Lawmakers in California have passed a landmark bill that would make it much more difficult for companies such as Uber and Lyft to classify workers as independent contractors rather than employees.
The bill, which paves the way for workers in the so-called gig economy to get holiday and sick pay, has garnered attention across the US and beyond, largely owing to the size of California’s workforce.
Fatima, from Guinea-Bissau, wakes up in the early hours of the morning to be in with a chance of being able to use the bathroom at her small house in Stratford, east London, which she shares with nine strangers – some are Italian, she thinks, and some might be eastern European, but nobody socialises as they are all too busy working, so she can’t really be sure.
California legislators are set to decide on legislation that would fundamentally change the way tech giants like Lyft and Uber engage with workers.
Assembly Bill 5 would change the way businesses classify employees and dramatically expand protections for gig workers. If it passes, the legislation would represent a big win for labor advocates across the state.
“This bill not only does important things immediately for workers, but also sets a framework for the future we think is really important,” said Steve Smith of the California Labor Federation.
Dozens of drivers for Uber and Lyft attempted to shut down streets in San Francisco on Tuesday, demanding the right to form a union and calling on state governments to pass a new bill supporting gig worker rights.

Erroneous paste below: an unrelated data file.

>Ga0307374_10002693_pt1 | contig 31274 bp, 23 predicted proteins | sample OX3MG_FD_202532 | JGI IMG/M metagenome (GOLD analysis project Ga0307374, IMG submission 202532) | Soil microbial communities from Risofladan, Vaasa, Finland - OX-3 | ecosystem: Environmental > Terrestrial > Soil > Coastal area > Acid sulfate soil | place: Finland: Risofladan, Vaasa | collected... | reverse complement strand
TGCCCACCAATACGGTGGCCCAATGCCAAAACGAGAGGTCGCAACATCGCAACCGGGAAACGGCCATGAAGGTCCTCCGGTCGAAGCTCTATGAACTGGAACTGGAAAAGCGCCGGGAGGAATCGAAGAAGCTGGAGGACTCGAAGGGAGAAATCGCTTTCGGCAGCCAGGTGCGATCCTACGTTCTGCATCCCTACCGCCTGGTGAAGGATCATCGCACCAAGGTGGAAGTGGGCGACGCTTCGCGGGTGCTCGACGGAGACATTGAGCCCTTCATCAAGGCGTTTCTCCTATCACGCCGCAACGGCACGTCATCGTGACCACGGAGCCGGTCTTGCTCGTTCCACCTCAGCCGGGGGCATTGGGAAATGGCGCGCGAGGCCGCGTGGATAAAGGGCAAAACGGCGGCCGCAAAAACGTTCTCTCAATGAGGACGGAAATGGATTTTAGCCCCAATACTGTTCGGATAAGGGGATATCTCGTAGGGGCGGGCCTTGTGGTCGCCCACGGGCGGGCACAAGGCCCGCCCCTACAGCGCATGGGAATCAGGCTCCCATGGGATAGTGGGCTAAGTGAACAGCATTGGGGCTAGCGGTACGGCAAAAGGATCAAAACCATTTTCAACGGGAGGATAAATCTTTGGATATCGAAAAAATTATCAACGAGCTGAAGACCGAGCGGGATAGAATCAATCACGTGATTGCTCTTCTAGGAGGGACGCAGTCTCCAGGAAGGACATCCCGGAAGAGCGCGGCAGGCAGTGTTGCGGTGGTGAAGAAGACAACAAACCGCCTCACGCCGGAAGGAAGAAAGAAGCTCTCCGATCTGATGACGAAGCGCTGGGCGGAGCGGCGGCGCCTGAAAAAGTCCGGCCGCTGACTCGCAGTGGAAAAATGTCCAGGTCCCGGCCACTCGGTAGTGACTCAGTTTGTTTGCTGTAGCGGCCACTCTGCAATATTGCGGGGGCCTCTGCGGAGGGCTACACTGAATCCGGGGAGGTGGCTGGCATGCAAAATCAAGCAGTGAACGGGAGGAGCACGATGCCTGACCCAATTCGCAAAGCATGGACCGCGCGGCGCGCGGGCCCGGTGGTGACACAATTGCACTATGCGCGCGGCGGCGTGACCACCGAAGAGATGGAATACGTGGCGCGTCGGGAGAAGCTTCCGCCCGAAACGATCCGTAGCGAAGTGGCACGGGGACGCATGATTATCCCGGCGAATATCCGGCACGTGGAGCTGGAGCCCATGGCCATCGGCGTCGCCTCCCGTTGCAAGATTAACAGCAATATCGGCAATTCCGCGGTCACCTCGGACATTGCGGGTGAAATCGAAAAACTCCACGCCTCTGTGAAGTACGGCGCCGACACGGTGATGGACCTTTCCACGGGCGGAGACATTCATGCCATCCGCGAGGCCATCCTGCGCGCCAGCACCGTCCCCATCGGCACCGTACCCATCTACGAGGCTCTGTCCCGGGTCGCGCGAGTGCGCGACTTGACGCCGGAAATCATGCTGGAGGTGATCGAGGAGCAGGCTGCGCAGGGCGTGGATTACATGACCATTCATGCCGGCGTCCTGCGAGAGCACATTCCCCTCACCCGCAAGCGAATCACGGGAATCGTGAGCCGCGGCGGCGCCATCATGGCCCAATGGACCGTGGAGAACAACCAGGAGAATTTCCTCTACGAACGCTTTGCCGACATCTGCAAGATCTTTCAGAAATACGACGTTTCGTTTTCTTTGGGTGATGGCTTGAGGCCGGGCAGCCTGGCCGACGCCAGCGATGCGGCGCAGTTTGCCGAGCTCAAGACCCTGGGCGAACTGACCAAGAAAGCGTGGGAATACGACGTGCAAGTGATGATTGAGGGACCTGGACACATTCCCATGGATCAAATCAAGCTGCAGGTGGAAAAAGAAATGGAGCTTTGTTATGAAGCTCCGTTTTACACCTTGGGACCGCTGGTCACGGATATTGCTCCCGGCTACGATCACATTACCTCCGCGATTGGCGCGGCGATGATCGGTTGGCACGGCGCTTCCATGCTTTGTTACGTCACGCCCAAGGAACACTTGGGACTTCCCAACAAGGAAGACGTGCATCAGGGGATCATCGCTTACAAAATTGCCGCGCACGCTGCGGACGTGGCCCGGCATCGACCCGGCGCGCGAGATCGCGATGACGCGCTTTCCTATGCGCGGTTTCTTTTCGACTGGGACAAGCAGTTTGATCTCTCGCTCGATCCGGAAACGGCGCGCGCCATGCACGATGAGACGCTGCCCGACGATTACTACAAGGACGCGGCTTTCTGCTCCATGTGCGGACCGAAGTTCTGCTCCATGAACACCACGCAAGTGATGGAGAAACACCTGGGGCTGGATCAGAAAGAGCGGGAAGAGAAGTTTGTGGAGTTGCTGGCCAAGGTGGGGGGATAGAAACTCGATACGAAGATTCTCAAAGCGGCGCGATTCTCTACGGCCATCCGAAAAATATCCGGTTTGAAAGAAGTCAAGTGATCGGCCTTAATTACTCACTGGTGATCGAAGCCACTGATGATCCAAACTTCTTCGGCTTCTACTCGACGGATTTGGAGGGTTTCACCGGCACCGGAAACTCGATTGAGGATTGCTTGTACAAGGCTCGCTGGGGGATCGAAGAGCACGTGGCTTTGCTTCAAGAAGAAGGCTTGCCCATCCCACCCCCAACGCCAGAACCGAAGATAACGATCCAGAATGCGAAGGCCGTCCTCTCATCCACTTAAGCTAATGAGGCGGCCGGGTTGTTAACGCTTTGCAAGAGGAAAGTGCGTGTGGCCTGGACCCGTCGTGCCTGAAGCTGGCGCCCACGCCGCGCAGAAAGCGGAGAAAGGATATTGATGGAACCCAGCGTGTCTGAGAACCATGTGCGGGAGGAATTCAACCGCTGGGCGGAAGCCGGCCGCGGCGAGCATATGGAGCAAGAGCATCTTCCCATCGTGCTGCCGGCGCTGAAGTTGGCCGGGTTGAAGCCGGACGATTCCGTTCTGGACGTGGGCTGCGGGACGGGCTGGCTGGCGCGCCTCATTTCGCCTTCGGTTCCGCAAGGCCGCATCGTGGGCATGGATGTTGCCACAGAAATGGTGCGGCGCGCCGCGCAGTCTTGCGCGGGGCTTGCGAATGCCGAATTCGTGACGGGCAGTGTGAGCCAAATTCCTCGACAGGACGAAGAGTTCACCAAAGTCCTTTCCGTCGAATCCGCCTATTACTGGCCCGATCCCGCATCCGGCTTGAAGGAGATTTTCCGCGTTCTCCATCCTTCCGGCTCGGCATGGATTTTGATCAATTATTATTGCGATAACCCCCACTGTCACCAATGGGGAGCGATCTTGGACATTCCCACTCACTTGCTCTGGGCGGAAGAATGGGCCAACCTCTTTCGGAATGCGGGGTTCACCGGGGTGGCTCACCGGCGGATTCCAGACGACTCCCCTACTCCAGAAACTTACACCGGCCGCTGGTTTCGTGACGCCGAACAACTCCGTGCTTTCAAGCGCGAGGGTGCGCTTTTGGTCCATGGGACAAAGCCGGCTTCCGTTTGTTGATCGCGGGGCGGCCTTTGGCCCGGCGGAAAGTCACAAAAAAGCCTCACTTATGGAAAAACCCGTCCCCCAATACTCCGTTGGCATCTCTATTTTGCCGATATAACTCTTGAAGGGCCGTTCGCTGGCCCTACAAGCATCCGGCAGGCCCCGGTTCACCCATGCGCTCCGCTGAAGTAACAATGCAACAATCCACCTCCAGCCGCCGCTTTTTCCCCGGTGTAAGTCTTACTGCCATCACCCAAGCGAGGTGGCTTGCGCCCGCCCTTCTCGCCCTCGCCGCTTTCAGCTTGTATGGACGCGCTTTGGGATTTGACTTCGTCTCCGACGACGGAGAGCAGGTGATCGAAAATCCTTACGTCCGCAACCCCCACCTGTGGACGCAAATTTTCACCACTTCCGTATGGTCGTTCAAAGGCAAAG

Lyft and Uber drivers from across California came in a 70-plus caravan to speak out in favor of Assembly Bill 5, known as AB5. Lyft and Uber have spoken against AB5, which would classify drivers as employees and enact basic worker protections.
Uber just filed its first quarterly report as a publicly traded company. Although it lost $1bn, investors may still do well because the losses appear to be declining.
Uber drivers, on the other hand, aren’t doing well. According to a recent study, about half of New York’s Uber drivers are supporting families with children, yet 40% depend on Medicaid and another 18% on food stamps.
The state assembly in California passed legislation on Wednesday that would require employers to recognize hundreds of thousands of gig workers as employees and could have far-reaching implications for contractors across the US.
In a win for labor advocates, Bill 5 passed 53-11 in the assembly and will now move to the senate. If signed by the governor, the legislation would put into action a decision made by the California state supreme court in May 2018 known as Dynamex, which uses a three-part test to determine if contractors qualify as employees entitled to protections and benefits.